Wednesday, 27 January 2016

I've been Predicting this for a few years

From The BBC:

Apple has reported the slowest growth in iPhone sales since the product's 2007 launch and warned sales will fall for the first time later this year.

The US tech giant sold 74.8 million iPhones in its fiscal first quarter, compared with 74.5 million a year ago.

Apple said revenue for the next quarter would be between $50bn (£34bn; €46bn) and $53bn, below the $58bn it reported for the same period a year ago.

This would mark Apple's first fall in revenues since it launched the iPhone.

The smartphone is pretty much done. I've got a HTC One that is nearly 2 years old, and there's nothing compelling about any upgrades to it. So, the phones are pretty much a mature tech, like PCs and cars and bicycles. Yes, they'll be minor improvements, but the big changes are done. It's like how cars are a bit more efficient over where they were in the 80s, but that's nothing like the leap from the 1950s.

It also means that there's a ton of cheap, capable phones now. The Moto X is a great phone for £200. OK, not as good as an iPhone 6, but for most people they'd see what it does and declare it good enough. Can Apple keep on selling £500 phones if the £200 ones are good enough?


Anonymous said...

If the iPhone is a Veblen good, as I have seen suggested, then they should be able to keep the price high, at least for some models. Presumably they will introduce some budget ones as well, not that I'll be buying any until they come with an unlockable bootloader.

Mark Wadsworth said...

Well yes, but what pisses me off is when somebody perfects a product, sells it for a few years and then simply stops making it.

I'm thinking of Sagemcom HD recorder boxes (the newer versions are shit), Sony earphones with volume control and of course Apple iPod Classics.

Mark Wadsworth said...

As to mobile phones, the best ones are Nokia 110s.

Anonymous said...

Concerning the Nokia 110 and the like, I'd never been interested in mobile phones until decent smartphones appeared. A computer in one's pocket is very useful to me but a telephone is only something that's worth having for emergencies - they weren't even any good for SMS due to the horrid keyboards.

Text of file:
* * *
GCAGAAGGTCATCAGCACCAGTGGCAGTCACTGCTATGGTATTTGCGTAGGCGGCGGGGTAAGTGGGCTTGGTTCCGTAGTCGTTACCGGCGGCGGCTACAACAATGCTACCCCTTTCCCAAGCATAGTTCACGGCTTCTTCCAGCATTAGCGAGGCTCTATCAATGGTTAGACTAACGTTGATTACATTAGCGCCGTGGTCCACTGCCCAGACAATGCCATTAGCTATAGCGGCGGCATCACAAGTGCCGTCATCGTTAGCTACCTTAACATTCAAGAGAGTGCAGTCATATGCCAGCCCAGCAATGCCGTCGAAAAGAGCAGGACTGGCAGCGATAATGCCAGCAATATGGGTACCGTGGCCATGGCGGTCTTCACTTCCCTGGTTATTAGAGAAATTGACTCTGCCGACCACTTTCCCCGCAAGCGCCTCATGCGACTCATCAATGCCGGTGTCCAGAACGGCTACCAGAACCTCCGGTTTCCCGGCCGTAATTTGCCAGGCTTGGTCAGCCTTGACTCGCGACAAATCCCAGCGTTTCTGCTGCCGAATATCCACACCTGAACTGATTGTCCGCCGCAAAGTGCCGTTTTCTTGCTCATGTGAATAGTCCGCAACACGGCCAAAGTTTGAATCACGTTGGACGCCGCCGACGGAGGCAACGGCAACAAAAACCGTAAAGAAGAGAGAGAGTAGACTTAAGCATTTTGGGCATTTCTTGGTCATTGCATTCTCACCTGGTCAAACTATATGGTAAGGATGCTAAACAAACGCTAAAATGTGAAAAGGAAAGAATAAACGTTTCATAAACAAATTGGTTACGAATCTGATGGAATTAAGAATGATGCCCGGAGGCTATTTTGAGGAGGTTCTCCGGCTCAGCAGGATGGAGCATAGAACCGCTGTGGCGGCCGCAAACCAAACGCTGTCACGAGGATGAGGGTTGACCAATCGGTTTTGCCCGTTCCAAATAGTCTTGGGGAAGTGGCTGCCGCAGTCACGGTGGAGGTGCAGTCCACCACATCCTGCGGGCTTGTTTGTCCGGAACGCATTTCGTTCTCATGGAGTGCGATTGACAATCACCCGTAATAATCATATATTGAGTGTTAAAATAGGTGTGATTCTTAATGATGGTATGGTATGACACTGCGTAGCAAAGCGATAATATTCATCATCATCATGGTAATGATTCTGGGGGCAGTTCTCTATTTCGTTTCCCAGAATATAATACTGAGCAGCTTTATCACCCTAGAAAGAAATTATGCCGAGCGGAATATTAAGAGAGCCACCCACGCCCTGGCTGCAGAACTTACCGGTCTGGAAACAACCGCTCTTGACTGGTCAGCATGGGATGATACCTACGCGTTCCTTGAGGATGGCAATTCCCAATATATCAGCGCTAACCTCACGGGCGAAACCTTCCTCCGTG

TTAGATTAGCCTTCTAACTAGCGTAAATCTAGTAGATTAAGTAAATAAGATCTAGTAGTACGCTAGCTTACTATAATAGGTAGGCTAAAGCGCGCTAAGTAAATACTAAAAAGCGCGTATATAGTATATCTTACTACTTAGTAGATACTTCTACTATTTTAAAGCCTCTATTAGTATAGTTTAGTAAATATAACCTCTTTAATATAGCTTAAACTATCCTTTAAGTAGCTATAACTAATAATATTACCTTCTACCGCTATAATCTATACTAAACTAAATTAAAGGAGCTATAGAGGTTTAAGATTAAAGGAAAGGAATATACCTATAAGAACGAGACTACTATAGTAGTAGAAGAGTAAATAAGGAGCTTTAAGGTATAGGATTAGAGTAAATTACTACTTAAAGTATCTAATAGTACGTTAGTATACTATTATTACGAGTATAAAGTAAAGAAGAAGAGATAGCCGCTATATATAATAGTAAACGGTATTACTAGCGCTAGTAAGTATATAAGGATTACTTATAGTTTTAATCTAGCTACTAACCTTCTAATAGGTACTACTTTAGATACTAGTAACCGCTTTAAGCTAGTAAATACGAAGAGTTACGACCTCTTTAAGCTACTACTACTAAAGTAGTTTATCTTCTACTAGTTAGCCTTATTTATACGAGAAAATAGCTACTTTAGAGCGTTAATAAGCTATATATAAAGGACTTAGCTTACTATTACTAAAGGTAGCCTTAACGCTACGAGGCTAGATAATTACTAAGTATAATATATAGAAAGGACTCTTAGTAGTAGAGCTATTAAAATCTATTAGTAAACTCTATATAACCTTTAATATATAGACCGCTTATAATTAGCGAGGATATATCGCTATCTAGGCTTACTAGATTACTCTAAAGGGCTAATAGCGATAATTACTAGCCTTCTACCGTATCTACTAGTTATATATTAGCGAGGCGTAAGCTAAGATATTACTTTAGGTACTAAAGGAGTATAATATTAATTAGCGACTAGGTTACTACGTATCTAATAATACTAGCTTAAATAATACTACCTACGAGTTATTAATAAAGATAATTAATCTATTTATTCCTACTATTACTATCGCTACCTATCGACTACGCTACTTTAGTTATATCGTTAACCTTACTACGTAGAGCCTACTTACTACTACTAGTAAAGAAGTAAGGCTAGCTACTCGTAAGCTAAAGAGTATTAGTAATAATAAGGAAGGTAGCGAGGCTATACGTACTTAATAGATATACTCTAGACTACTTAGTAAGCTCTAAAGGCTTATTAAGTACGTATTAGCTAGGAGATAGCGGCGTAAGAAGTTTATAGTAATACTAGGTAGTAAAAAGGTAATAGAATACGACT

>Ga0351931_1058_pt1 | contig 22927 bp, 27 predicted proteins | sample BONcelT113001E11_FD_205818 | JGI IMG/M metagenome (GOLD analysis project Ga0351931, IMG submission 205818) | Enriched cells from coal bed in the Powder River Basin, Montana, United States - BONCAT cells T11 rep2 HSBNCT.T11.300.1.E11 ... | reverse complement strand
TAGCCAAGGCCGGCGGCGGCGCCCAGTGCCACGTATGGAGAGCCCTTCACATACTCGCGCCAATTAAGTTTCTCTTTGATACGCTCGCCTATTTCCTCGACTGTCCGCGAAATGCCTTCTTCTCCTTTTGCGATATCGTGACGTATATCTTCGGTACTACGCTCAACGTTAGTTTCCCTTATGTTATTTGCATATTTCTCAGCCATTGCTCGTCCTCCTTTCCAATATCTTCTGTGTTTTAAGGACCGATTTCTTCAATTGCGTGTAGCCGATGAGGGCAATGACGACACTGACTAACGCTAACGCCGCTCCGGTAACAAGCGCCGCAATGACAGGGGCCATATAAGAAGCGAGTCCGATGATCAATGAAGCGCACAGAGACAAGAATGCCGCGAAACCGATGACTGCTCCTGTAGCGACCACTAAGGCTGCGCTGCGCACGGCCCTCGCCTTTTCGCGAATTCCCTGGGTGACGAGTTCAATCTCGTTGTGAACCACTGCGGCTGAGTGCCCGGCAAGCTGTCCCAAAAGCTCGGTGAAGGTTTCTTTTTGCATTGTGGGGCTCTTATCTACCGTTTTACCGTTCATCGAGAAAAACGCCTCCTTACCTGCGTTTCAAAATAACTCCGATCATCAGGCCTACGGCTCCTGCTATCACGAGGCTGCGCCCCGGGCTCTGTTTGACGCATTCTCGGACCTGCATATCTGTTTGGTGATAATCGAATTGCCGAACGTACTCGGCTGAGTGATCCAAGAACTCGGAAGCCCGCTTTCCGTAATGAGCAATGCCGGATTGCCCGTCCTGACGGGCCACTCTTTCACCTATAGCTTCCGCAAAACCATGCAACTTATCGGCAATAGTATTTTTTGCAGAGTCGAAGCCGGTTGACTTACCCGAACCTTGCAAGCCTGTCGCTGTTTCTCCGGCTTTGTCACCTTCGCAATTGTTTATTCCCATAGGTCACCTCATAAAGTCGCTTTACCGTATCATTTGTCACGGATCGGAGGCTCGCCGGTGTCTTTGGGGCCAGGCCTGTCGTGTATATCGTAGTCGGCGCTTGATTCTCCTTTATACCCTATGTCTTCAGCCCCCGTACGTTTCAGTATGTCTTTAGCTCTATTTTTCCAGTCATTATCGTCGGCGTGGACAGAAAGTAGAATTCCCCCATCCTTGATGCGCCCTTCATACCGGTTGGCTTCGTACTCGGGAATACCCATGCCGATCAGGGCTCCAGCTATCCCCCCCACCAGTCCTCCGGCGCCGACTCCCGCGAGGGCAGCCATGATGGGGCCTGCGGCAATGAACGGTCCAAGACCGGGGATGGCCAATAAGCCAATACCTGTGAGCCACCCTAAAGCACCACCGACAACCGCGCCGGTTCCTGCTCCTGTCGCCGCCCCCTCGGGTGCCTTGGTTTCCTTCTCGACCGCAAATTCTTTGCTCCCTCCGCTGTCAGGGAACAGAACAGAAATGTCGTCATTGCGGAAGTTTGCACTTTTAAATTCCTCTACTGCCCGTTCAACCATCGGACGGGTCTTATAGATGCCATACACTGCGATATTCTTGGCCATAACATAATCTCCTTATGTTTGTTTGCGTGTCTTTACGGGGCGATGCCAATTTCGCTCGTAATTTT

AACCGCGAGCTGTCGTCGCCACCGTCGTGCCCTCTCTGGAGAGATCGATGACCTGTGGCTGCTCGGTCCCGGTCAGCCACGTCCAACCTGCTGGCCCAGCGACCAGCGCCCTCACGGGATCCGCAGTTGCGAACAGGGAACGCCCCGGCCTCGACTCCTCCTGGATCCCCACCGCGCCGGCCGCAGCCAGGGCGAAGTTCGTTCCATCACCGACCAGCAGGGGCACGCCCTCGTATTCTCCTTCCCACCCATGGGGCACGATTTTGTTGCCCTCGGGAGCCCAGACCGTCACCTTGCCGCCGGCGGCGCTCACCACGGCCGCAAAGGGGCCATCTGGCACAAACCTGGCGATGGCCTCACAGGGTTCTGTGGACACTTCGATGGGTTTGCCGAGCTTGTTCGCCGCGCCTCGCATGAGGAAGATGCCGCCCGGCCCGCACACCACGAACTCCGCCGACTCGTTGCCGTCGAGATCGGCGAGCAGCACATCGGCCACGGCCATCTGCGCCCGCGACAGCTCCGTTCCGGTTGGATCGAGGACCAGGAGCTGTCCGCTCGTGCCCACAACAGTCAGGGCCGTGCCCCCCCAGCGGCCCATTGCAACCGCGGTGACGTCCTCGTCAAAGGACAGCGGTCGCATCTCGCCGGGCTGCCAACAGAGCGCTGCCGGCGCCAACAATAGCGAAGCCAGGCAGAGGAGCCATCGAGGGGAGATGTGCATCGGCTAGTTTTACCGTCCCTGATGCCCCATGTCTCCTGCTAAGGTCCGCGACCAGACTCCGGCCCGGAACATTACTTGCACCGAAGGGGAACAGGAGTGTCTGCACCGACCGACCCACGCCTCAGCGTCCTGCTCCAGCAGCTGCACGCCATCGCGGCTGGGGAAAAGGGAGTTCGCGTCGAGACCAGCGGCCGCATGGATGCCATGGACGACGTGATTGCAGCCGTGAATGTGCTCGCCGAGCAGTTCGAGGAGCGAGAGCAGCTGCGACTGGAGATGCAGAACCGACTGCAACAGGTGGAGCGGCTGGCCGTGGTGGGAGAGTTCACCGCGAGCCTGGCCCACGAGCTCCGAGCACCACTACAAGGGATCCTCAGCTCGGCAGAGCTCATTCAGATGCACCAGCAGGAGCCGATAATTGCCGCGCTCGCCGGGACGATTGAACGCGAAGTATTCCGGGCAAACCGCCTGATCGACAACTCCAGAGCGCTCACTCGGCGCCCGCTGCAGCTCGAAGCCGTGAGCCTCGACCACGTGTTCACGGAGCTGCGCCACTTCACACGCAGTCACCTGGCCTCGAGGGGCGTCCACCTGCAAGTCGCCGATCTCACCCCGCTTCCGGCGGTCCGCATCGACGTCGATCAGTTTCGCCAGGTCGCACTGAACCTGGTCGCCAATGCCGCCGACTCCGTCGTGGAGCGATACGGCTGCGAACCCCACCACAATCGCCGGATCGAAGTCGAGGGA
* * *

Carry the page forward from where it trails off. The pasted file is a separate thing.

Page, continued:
I'm amused that this item has been invented for those who hold the opposite position.

Tim Almond said...

It's partly a Veblen good. I'd say that Macs are frequently Veblen goods. That blogger in a cafe could do what he's doing just fine with a £400 PC. And Macs are something like 10% of the market. The problem when you're as big as iPhone is that it's no longer Veblen. If lots of people have them, the "showing off" factor wears off.

We have a Humax from John Lewis as our Freeview recorder, which is great. iPod classics? I just use my phone now, but there are still MP3 players filling the same slot - and you just use an SD card for storage.

As for actual phones, part of the problem is the whole focus is that everything but the phone. Someone pointed out that Apple making iPods thinner means that the speaker on the phones sucks. I know a company that does emergency callout that uses that sort of phone for the guys on their rota because they're better phones, more likely to get a signal etc.

Bayard said...

"more likely to get a signal"

A piece of data that for which it is almost impossible to make comparisons between phones, as no manufacturer seems to publish it, yet, in the country, it is one of the most important features of a 'phone.

Anonymous said...

If lots of people have them, the "showing off" factor wears off.

To some extent, though IIRC the percentage of Android and iOS device sales is something along the lines of 80% and 15% globally. The numbers sold are enormous, indeed, but those who have them could conceivably imagine themselves to be in some sort of elite minority of smartphone users.

This and this suggest that there may be something like that going on.